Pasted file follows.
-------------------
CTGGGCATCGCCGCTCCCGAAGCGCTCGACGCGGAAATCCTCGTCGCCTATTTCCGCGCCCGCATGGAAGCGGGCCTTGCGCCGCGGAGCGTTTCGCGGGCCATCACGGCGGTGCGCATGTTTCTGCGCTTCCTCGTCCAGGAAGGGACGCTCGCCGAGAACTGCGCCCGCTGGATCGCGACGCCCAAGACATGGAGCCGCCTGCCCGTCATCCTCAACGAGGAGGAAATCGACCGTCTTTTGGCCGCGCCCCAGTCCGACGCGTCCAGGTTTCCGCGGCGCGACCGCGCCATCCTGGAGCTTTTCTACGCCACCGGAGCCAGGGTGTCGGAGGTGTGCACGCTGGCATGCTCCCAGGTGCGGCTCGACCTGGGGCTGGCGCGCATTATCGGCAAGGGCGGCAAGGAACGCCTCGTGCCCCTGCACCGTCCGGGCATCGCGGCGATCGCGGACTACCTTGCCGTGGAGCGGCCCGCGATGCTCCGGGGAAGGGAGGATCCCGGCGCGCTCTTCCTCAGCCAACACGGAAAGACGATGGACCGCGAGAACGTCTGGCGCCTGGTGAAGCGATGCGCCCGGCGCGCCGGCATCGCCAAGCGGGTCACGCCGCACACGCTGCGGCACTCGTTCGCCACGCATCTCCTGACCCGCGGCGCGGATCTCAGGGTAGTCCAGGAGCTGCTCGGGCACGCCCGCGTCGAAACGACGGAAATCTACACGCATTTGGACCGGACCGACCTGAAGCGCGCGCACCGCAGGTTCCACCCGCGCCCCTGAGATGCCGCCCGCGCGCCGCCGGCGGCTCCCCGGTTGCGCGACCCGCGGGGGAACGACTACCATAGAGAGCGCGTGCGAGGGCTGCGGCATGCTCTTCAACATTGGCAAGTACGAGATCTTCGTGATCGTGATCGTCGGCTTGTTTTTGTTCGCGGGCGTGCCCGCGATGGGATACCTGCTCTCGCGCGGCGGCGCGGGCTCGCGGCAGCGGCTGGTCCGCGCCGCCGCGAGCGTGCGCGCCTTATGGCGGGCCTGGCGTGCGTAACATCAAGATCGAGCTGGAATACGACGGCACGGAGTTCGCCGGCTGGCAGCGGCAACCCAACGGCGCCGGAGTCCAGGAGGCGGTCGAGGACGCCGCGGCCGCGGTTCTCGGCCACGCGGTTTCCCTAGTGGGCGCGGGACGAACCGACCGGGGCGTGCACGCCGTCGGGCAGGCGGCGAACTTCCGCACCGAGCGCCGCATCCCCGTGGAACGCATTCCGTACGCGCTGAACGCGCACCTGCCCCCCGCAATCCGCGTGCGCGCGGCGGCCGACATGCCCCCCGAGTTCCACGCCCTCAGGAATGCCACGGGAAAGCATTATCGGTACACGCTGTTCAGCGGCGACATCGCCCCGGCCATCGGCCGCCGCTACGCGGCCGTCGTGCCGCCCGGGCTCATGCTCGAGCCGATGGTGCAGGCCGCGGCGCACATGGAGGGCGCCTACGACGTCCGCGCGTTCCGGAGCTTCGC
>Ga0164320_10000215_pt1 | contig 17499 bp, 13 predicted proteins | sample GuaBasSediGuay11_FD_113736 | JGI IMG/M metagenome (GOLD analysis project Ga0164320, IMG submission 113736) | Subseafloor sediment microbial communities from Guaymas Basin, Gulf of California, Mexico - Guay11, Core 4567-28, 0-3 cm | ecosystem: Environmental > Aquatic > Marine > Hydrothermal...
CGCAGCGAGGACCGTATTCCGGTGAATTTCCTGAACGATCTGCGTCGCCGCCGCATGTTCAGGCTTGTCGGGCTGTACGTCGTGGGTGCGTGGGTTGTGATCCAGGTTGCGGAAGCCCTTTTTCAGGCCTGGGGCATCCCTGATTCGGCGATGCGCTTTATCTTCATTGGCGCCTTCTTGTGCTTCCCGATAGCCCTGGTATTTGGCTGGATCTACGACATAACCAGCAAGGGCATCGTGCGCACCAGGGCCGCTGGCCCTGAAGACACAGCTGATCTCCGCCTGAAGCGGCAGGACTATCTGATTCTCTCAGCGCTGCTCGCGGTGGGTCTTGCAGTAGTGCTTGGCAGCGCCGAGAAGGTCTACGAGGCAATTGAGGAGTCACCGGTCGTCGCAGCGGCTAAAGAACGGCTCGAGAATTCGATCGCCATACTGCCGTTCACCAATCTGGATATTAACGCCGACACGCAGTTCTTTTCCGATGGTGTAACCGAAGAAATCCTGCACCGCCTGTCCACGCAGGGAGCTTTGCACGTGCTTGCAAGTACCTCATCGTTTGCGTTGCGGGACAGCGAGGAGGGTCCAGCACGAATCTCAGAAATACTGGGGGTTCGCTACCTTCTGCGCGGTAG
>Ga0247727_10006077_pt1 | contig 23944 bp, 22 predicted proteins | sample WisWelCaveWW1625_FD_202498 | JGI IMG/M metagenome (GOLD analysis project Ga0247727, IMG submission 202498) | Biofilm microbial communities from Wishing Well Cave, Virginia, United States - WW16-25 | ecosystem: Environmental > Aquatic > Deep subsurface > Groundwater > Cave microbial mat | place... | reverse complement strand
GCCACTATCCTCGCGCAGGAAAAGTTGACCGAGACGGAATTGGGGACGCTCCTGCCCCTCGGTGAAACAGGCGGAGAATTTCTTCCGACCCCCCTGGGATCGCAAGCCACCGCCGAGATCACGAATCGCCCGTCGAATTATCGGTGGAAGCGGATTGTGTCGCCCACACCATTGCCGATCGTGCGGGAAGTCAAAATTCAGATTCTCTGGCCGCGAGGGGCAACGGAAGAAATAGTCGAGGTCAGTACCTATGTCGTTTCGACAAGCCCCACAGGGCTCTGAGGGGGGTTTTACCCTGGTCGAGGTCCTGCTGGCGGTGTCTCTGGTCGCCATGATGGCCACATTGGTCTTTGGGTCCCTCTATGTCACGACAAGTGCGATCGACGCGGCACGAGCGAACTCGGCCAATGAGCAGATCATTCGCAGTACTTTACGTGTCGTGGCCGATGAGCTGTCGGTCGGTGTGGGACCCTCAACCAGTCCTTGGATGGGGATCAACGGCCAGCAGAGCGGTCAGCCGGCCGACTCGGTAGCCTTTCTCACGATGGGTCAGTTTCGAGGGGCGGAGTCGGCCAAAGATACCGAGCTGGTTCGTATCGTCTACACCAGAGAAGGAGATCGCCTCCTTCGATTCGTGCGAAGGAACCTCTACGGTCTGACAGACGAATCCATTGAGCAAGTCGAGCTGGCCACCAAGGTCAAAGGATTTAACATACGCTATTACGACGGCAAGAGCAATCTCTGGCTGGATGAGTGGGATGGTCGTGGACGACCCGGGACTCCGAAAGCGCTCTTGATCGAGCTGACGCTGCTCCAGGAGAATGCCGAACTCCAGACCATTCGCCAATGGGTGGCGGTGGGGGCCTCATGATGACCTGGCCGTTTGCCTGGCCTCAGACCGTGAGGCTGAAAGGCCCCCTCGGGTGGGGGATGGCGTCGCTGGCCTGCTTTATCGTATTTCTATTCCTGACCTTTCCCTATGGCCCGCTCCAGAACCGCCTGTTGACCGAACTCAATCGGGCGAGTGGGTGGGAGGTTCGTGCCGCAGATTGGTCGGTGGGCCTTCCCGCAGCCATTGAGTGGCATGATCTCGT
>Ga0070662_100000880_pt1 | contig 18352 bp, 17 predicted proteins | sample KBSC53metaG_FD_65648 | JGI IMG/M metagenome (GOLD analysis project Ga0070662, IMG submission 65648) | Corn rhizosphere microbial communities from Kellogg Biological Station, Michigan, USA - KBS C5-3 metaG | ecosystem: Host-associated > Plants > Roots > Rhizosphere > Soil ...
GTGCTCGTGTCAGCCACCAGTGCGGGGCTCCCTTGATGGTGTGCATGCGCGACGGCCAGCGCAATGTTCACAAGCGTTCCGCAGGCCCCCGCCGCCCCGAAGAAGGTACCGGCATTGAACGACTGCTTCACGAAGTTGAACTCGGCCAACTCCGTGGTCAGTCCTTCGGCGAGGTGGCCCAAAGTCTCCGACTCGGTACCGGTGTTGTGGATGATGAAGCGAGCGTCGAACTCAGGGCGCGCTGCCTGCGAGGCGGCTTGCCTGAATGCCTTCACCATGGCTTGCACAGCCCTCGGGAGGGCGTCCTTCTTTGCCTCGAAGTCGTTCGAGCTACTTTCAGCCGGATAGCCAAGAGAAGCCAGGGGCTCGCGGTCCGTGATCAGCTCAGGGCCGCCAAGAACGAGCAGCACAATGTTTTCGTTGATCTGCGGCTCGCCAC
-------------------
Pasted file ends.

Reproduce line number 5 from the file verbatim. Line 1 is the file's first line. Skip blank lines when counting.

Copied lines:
GCCACTATCCTCGCGCAGGAAAAGTTGACCGAGACGGAATTGGGGACGCTCCTGCCCCTCGGTGAAACAGGCGGAGAATTTCTTCCGACCCCCCTGGGATCGCAAGCCACCGCCGAGATCACGAATCGCCCGTCGAATTATCGGTGGAAGCGGATTGTGTCGCCCACACCATTGCCGATCGTGCGGGAAGTCAAAATTCAGATTCTCTGGCCGCGAGGGGCAACGGAAGAAATAGTCGAGGTCAGTACCTATGTCGTTTCGACAAGCCCCACAGGGCTCTGAGGGGGGTTTTACCCTGGTCGAGGTCCTGCTGGCGGTGTCTCTGGTCGCCATGATGGCCACATTGGTCTTTGGGTCCCTCTATGTCACGACAAGTGCGATCGACGCGGCACGAGCGAACTCGGCCAATGAGCAGATCATTCGCAGTACTTTACGTGTCGTGGCCGATGAGCTGTCGGTCGGTGTGGGACCCTCAACCAGTCCTTGGATGGGGATCAACGGCCAGCAGAGCGGTCAGCCGGCCGACTCGGTAGCCTTTCTCACGATGGGTCAGTTTCGAGGGGCGGAGTCGGCCAAAGATACCGAGCTGGTTCGTATCGTCTACACCAGAGAAGGAGATCGCCTCCTTCGATTCGTGCGAAGGAACCTCTACGGTCTGACAGACGAATCCATTGAGCAAGTCGAGCTGGCCACCAAGGTCAAAGGATTTAACATACGCTATTACGACGGCAAGAGCAATCTCTGGCTGGATGAGTGGGATGGTCGTGGACGACCCGGGACTCCGAAAGCGCTCTTGATCGAGCTGACGCTGCTCCAGGAGAATGCCGAACTCCAGACCATTCGCCAATGGGTGGCGGTGGGGGCCTCATGATGACCTGGCCGTTTGCCTGGCCTCAGACCGTGAGGCTGAAAGGCCCCCTCGGGTGGGGGATGGCGTCGCTGGCCTGCTTTATCGTATTTCTATTCCTGACCTTTCCCTATGGCCCGCTCCAGAACCGCCTGTTGACCGAACTCAATCGGGCGAGTGGGTGGGAGGTTCGTGCCGCAGATTGGTCGGTGGGCCTTCCCGCAGCCATTGAGTGGCATGATCTCGT